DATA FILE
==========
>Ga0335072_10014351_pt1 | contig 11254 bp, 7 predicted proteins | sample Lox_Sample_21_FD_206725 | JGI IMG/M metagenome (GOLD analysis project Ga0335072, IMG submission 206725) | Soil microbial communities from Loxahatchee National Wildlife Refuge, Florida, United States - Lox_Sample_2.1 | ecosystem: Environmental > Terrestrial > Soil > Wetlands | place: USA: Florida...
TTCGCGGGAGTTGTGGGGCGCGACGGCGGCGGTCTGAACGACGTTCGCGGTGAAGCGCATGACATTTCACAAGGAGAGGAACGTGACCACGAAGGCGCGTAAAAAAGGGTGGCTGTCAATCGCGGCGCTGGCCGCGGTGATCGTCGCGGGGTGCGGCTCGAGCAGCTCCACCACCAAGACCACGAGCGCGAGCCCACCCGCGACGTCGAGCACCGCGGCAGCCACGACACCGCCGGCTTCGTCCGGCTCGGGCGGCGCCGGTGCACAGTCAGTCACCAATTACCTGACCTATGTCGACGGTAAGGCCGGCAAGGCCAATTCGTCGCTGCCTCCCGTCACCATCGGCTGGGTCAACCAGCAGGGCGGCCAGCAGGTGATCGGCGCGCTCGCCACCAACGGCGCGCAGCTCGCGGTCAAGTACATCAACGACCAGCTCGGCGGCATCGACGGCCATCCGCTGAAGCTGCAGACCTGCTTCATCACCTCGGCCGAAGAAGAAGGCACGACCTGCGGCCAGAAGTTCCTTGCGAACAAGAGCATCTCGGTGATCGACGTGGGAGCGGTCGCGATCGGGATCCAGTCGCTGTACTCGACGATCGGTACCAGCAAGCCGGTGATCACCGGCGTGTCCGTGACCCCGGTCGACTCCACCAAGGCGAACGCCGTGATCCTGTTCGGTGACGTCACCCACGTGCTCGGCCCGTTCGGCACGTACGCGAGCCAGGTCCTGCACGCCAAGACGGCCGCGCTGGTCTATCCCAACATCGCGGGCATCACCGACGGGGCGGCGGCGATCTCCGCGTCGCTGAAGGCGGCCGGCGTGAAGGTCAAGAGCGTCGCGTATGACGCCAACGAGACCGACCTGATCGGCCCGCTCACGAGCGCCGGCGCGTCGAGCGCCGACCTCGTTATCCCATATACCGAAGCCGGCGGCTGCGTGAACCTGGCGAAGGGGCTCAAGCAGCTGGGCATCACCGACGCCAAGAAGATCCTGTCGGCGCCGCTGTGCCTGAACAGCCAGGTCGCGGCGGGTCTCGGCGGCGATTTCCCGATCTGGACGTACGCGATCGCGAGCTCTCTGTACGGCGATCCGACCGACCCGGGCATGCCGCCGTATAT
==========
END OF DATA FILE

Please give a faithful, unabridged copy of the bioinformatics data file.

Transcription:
>Ga0335072_10014351_pt1 | contig 11254 bp, 7 predicted proteins | sample Lox_Sample_21_FD_206725 | JGI IMG/M metagenome (GOLD analysis project Ga0335072, IMG submission 206725) | Soil microbial communities from Loxahatchee National Wildlife Refuge, Florida, United States - Lox_Sample_2.1 | ecosystem: Environmental > Terrestrial > Soil > Wetlands | place: USA: Florida...
TTCGCGGGAGTTGTGGGGCGCGACGGCGGCGGTCTGAACGACGTTCGCGGTGAAGCGCATGACATTTCACAAGGAGAGGAACGTGACCACGAAGGCGCGTAAAAAAGGGTGGCTGTCAATCGCGGCGCTGGCCGCGGTGATCGTCGCGGGGTGCGGCTCGAGCAGCTCCACCACCAAGACCACGAGCGCGAGCCCACCCGCGACGTCGAGCACCGCGGCAGCCACGACACCGCCGGCTTCGTCCGGCTCGGGCGGCGCCGGTGCACAGTCAGTCACCAATTACCTGACCTATGTCGACGGTAAGGCCGGCAAGGCCAATTCGTCGCTGCCTCCCGTCACCATCGGCTGGGTCAACCAGCAGGGCGGCCAGCAGGTGATCGGCGCGCTCGCCACCAACGGCGCGCAGCTCGCGGTCAAGTACATCAACGACCAGCTCGGCGGCATCGACGGCCATCCGCTGAAGCTGCAGACCTGCTTCATCACCTCGGCCGAAGAAGAAGGCACGACCTGCGGCCAGAAGTTCCTTGCGAACAAGAGCATCTCGGTGATCGACGTGGGAGCGGTCGCGATCGGGATCCAGTCGCTGTACTCGACGATCGGTACCAGCAAGCCGGTGATCACCGGCGTGTCCGTGACCCCGGTCGACTCCACCAAGGCGAACGCCGTGATCCTGTTCGGTGACGTCACCCACGTGCTCGGCCCGTTCGGCACGTACGCGAGCCAGGTCCTGCACGCCAAGACGGCCGCGCTGGTCTATCCCAACATCGCGGGCATCACCGACGGGGCGGCGGCGATCTCCGCGTCGCTGAAGGCGGCCGGCGTGAAGGTCAAGAGCGTCGCGTATGACGCCAACGAGACCGACCTGATCGGCCCGCTCACGAGCGCCGGCGCGTCGAGCGCCGACCTCGTTATCCCATATACCGAAGCCGGCGGCTGCGTGAACCTGGCGAAGGGGCTCAAGCAGCTGGGCATCACCGACGCCAAGAAGATCCTGTCGGCGCCGCTGTGCCTGAACAGCCAGGTCGCGGCGGGTCTCGGCGGCGATTTCCCGATCTGGACGTACGCGATCGCGAGCTCTCTGTACGGCGATCCGACCGACCCGGGCATGCCGCCGTATAT